Anonymous said...

Randy and I were just talking about this the other day. We were actually talking about tithing. I brought up the fact that we give each month to our church more than we spend on groceries for ourselves. I wondered aloud how many people could have been fed with that money, rather than it paying for the rent on our building (we meet in a local school), or going to the denomination so that they can divy it out, or paying the pastor's salary, or supporting foreign missionaries. For that matter, I wonder how much of that money could have gone to support widows and orphans? Isn't that what it's supposed to do anyway?

Arthur Sido said...

"Tithing" to the local church drives me bonkers. Most of it seriously goes to maintain the local church (rent/mortgage, maintenance, staff, programs). I don't mind giving as much where we gather because we have very little overhead on our paid building and zero staff, plus we have a particularly well off family that absorbs lots of the general costs. That way what we give is mostly passed directly on to various ministries. I frankly think that instead of giving to the local church first, which is the party line, you should maybe give to the local church last, giving instead to feed the poor, caring for widows, supporting missionaries, etc.

Debbie said...

"I don't mind giving as much where we gather because we have very little overhead on our paid building and zero staff, plus we have a particularly well off family that absorbs lots of the general costs. That way what we give is mostly passed directly on to various ministries."

I trust that you don't mean this the way it sounds - that you are happy with this situation because another family's money covers the costs of the gathering, so your money can go directly to ministries. Surely it's just as important that the other family's money go to the ministries.

Debbie said...

I never responded to the post that was triggered by my conversation with Eva, mostly because I didn't have time to be drawn into the discussion. But I can't ignore that (in 1 Cor. 9:1-14) Paul repeated states that he has a right to be supported in his labor. In fact, he says "the Lord commanded that those who proclaim the gospel should get their living by the gospel." "Commanded" is a pretty strong word, wouldn't you say?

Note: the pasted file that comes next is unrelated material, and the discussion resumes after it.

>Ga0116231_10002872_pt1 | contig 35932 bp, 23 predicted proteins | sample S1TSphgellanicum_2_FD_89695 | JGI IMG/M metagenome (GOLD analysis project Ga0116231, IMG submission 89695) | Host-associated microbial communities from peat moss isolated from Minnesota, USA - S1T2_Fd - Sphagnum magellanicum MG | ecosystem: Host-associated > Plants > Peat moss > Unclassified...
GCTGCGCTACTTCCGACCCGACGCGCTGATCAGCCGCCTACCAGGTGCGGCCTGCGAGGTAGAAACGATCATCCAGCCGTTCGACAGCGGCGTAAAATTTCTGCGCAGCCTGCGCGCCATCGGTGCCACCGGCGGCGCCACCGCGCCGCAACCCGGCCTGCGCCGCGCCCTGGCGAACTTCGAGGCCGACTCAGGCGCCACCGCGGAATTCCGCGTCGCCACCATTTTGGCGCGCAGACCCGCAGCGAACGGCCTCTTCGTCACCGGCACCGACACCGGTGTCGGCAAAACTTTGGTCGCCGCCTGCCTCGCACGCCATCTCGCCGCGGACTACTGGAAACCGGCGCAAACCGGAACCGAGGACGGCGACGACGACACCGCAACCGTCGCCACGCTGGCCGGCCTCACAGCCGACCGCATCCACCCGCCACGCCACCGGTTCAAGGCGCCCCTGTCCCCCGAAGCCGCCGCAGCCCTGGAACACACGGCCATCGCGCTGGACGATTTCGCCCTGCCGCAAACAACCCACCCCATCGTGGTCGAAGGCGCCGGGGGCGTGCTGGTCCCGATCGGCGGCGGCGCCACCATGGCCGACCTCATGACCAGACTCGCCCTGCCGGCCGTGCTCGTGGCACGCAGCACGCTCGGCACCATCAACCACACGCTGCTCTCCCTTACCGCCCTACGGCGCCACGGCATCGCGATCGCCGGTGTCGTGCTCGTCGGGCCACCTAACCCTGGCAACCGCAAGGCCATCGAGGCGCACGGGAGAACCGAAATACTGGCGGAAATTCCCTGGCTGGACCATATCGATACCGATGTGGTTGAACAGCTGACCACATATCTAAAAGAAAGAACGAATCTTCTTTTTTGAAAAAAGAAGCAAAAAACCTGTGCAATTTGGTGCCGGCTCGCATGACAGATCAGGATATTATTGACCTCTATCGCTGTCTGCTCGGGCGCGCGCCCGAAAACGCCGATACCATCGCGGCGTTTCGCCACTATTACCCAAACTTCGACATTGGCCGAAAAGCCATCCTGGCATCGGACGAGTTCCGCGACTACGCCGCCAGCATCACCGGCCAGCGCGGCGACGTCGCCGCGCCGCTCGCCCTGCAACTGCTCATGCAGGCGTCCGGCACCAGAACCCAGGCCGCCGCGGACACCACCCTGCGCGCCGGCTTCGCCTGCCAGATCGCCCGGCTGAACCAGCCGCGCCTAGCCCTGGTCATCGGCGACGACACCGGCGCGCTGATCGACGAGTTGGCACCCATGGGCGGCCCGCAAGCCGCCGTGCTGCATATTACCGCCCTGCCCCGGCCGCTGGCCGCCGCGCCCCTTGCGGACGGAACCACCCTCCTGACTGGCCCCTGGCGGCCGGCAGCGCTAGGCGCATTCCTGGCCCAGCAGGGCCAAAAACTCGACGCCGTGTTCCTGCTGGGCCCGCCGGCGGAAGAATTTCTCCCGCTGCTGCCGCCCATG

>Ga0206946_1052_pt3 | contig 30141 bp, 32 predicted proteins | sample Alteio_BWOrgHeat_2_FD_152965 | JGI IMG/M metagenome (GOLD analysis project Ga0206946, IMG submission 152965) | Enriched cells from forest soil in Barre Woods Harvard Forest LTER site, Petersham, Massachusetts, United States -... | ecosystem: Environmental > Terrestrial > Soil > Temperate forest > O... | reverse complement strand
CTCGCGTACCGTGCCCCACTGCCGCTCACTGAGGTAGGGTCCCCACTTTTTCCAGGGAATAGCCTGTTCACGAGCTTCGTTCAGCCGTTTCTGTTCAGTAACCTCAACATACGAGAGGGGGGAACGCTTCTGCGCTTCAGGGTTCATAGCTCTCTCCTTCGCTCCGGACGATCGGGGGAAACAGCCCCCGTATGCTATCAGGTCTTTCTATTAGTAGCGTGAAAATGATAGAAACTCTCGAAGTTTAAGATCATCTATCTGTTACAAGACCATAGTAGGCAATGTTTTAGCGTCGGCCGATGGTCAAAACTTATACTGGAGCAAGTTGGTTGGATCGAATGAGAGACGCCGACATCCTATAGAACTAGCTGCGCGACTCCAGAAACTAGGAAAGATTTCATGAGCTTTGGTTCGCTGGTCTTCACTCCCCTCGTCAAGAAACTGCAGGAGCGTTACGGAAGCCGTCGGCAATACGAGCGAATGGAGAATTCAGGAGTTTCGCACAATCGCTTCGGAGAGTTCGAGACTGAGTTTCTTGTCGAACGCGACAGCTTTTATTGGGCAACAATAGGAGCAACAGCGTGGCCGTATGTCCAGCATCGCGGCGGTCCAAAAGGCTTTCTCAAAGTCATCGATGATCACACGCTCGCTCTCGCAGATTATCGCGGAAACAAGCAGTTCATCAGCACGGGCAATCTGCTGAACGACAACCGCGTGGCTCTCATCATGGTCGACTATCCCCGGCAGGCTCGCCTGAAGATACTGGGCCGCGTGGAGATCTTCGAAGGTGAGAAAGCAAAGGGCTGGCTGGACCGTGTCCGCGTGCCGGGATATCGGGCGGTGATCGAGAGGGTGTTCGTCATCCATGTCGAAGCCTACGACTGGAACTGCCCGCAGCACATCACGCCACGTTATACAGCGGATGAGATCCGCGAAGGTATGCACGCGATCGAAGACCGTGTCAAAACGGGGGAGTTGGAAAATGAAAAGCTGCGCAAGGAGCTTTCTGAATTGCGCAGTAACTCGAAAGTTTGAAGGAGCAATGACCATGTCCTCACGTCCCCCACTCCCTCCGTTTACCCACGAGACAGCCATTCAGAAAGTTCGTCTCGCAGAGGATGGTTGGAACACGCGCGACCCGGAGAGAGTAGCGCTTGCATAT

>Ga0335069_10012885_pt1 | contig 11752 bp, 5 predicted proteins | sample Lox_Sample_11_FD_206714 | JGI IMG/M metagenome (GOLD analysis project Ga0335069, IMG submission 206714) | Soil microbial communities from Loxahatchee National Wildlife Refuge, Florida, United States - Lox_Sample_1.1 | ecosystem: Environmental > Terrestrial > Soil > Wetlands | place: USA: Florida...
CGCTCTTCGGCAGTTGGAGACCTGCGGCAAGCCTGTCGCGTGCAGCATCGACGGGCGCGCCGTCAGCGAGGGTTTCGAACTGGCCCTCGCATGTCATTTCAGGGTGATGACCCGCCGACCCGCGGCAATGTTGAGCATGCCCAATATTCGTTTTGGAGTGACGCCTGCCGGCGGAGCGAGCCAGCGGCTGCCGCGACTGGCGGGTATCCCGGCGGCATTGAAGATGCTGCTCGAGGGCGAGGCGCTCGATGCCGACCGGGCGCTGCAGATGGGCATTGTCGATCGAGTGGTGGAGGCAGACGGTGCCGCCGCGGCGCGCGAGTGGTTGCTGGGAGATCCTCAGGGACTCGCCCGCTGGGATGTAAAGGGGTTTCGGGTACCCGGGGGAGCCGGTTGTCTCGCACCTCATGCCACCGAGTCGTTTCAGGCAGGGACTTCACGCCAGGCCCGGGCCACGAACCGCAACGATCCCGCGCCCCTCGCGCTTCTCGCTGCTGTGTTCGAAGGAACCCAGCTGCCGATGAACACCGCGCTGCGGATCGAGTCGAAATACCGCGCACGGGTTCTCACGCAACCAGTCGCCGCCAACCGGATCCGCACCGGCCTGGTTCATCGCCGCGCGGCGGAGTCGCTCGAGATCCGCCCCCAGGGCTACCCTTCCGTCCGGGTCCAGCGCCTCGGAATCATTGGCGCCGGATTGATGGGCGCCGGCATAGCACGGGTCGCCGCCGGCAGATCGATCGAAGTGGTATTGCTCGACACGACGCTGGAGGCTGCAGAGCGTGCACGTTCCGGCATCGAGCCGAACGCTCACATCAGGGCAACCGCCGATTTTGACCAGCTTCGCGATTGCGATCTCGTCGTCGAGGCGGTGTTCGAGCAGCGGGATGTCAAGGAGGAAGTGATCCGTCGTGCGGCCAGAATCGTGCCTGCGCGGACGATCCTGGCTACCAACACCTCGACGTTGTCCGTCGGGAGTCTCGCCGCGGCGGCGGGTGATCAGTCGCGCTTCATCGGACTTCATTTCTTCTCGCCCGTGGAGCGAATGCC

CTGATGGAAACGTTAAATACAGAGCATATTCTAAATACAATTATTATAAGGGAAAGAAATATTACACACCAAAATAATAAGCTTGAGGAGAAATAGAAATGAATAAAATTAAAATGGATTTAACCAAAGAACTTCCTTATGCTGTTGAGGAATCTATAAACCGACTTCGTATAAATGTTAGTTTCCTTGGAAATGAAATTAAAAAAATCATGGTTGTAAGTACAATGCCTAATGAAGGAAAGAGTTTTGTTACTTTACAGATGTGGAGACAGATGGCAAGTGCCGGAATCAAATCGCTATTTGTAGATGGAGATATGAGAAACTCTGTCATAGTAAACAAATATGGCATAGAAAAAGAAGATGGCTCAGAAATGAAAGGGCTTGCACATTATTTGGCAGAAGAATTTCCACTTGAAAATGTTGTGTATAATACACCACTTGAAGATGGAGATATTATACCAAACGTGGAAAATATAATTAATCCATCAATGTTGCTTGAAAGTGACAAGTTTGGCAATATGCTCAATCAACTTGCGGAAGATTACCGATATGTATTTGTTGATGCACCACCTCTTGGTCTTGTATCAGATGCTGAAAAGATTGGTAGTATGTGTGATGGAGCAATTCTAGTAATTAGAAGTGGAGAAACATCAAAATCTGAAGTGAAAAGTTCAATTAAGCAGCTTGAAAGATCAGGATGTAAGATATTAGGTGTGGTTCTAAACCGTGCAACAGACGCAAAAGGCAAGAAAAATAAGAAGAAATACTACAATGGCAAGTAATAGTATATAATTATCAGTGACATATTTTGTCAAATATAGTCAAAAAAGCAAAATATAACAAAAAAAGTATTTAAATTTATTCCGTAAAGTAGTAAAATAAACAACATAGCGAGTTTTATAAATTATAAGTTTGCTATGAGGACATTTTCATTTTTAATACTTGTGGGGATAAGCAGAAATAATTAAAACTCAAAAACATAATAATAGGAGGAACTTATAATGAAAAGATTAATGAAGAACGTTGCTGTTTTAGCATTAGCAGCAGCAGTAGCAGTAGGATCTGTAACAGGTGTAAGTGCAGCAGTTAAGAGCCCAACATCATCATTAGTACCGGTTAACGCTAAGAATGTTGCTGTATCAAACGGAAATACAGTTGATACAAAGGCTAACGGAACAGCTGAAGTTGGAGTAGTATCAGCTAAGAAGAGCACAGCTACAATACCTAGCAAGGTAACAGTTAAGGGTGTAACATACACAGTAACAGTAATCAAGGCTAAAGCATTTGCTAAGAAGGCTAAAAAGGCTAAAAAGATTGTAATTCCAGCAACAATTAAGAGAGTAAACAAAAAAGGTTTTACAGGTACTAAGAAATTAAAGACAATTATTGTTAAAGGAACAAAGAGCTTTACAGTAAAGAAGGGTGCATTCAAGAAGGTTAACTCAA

Yes, Paul set aside his right to be supported by the Corinthian church. It appears that to require/allow them to support him would have hindered the gospel in some way. Yet Paul did accept support from other churches. Do you think he was literally saying that he broke the 8th commandment in accepting their support (2 Cor. 11:8), or is he again telling the Corinthians that they should support those who proclaim the gospel?

If those who proclaim the gospel have a right to get their living from the gospel, that would imply that we have a responsibility to support them. Paul clearly waives that right in regard to the Corinthian church and the Thessalonian church (though I think there he was addressing the basic responsibility to work rather than being a busybody). His refusal to exercise his rights does not allow us to take that right away from others.

In fact, since Paul accepted support from other churches while he was in Corinth, maybe it even sets the standard that missionary support should come specifically from churches/individuals who are not on that field. Hmmmm......

Bottom line - those who proclaim the gospel have the right to get their living from the gospel. They are completely free to give up that right, but others are not free to take it from them.

Arthur Sido said...